Glossary

Deism

deism (n.) 1680s (deist is from 1620s), from French déisme, from Latin deus "god" (see Zeus).

 

Cited From: Online Etymology Dictionary

Democracy

(n.) 1570s, from Middle French démocratie (14c.), from Medieval Latin democratia (13c.), from Greek demokratia "popular government," from demos "common people," originally "district" (see demotic), + kratos "rule, strength" (see -cracy).

Democracy implies that the man must take the responsibility for choosing his rulers and representatives, and for the maintenance of his own 'rights' against the possible and probable encroachments of the government which he has sanctioned to act for him in public matters. [Ezra Pound, "ABC of Economics," 1933]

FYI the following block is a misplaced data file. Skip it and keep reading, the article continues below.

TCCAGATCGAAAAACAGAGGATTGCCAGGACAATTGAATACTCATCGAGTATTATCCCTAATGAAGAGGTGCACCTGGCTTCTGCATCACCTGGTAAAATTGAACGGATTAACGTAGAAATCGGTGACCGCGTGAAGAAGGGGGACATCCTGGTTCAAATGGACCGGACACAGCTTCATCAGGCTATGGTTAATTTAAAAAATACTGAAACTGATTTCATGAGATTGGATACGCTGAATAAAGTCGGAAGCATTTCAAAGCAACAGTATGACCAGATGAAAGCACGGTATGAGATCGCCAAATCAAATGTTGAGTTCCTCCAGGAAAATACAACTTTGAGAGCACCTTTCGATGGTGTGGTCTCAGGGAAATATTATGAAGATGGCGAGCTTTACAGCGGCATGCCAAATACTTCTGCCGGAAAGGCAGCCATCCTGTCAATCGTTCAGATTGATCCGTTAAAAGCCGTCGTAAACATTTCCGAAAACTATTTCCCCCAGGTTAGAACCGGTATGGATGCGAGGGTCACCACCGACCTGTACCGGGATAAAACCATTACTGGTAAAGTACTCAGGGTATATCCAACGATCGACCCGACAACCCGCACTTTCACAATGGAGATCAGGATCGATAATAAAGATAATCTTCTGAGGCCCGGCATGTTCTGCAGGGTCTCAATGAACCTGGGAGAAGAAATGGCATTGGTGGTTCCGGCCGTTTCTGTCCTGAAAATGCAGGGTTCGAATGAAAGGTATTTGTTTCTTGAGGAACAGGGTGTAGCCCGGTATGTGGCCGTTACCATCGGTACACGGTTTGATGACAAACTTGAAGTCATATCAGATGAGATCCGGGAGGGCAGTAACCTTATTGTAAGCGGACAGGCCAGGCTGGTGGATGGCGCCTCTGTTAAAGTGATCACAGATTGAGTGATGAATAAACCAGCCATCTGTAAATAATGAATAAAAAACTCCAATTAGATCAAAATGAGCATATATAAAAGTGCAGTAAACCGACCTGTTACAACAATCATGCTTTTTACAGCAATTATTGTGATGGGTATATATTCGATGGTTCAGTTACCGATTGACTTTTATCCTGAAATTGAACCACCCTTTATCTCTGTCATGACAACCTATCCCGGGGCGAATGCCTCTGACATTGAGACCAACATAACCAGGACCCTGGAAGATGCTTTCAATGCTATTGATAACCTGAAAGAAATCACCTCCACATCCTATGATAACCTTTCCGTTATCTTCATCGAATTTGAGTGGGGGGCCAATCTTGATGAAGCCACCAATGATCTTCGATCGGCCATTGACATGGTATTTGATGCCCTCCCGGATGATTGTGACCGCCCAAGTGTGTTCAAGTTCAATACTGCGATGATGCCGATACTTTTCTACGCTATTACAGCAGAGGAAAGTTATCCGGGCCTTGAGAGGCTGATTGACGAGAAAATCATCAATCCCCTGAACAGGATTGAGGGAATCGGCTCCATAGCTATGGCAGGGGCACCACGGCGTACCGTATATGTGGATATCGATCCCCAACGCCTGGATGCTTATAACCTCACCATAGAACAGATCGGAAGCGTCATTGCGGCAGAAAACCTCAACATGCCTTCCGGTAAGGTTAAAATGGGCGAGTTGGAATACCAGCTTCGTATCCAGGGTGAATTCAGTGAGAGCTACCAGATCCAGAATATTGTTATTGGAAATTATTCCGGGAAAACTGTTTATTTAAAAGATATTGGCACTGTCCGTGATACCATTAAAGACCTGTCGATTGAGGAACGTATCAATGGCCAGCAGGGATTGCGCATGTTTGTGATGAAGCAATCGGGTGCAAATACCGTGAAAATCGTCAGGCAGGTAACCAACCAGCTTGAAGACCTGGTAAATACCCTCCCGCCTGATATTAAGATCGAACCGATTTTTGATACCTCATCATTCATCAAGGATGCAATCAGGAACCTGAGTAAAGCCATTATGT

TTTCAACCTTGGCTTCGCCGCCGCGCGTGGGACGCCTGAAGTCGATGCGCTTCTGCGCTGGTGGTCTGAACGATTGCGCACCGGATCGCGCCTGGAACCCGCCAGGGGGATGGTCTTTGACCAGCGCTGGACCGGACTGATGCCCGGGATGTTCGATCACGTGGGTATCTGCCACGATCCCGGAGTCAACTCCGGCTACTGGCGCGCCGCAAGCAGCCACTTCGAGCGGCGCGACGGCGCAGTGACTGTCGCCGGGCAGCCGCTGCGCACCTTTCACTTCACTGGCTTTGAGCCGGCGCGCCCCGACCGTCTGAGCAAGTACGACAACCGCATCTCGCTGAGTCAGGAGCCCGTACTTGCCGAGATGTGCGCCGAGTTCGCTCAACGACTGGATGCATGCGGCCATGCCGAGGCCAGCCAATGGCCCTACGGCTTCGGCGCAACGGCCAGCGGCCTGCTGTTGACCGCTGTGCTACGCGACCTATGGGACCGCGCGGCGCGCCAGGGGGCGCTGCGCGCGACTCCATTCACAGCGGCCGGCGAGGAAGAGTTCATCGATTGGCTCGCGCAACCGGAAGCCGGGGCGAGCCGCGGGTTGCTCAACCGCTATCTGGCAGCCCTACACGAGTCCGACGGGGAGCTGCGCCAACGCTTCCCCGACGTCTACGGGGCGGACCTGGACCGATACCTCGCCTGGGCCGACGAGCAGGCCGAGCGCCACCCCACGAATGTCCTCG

Cited From: Online Etymology Dictionary

 

Democracy is where the majority make slaves out of the minority

 

Cited From: Jeffrey Hann

Democrat

(n.) 1790, "adherent of democracy," with reference to France, from French démocrate (18c., opposed to aristocrate), back-formation from démocratie (see democracy); revived in U.S. as a political party affiliation 1798, with a capital D. As a shortening of this, Demo (1793) is older than Dem (c. 1840).

Cited From: Online Etymology Dictionary

Demotic

1822, from Greek demotikos "of or for the common people, in common use," from demos "common people," originally "district," from PIE *da-mo- "division," from root *da- "to divide" (see tide).

 

Cited From: Online Etymology Dictionary

Doom

(n.) Old English dom "law, judgment, condemnation."

 

Cited From: Online Etymology Dictionary